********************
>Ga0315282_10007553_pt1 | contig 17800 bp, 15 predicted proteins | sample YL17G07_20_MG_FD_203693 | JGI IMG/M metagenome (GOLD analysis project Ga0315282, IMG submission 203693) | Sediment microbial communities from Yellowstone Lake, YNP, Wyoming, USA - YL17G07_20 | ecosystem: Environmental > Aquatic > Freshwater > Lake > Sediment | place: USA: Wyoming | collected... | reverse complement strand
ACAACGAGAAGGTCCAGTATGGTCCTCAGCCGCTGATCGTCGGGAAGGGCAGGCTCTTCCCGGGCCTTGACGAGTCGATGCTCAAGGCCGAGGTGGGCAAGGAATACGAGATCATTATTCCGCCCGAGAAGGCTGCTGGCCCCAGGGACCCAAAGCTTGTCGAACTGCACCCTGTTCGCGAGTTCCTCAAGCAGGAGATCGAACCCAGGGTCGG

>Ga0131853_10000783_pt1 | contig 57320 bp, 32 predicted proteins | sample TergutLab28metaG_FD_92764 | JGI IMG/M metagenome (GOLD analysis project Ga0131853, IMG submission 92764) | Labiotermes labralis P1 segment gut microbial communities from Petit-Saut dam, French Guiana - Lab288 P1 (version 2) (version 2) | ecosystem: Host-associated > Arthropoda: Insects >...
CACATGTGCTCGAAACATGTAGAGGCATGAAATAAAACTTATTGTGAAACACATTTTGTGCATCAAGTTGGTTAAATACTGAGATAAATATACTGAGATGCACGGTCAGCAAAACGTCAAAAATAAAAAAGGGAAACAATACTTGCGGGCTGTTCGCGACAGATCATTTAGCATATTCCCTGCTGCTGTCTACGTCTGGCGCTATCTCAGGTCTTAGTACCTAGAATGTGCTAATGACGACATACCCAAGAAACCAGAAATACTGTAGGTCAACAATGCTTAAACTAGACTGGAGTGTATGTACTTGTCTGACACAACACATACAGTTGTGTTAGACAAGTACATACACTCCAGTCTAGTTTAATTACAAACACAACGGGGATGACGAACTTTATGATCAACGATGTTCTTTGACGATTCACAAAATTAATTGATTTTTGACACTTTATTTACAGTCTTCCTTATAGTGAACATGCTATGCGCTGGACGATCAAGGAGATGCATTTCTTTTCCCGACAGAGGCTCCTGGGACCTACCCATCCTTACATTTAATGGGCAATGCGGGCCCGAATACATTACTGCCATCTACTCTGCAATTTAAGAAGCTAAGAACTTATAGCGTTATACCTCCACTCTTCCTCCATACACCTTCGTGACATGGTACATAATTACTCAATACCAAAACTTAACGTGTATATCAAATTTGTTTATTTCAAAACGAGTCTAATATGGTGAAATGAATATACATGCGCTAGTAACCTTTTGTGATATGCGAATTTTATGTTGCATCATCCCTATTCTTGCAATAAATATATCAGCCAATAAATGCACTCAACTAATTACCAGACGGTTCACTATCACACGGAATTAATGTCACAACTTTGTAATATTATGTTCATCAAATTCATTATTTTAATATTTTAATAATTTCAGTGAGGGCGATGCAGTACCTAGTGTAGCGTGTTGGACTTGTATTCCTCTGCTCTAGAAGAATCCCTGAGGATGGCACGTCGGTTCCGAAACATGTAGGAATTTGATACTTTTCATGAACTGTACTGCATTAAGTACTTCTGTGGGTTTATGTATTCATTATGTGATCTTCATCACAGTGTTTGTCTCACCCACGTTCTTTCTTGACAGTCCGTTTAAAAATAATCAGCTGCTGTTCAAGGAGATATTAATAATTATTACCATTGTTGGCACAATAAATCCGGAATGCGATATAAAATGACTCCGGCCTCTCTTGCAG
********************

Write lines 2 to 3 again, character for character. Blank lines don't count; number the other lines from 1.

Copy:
ACAACGAGAAGGTCCAGTATGGTCCTCAGCCGCTGATCGTCGGGAAGGGCAGGCTCTTCCCGGGCCTTGACGAGTCGATGCTCAAGGCCGAGGTGGGCAAGGAATACGAGATCATTATTCCGCCCGAGAAGGCTGCTGGCCCCAGGGACCCAAAGCTTGTCGAACTGCACCCTGTTCGCGAGTTCCTCAAGCAGGAGATCGAACCCAGGGTCGG

>Ga0131853_10000783_pt1 | contig 57320 bp, 32 predicted proteins | sample TergutLab28metaG_FD_92764 | JGI IMG/M metagenome (GOLD analysis project Ga0131853, IMG submission 92764) | Labiotermes labralis P1 segment gut microbial communities from Petit-Saut dam, French Guiana - Lab288 P1 (version 2) (version 2) | ecosystem: Host-associated > Arthropoda: Insects >...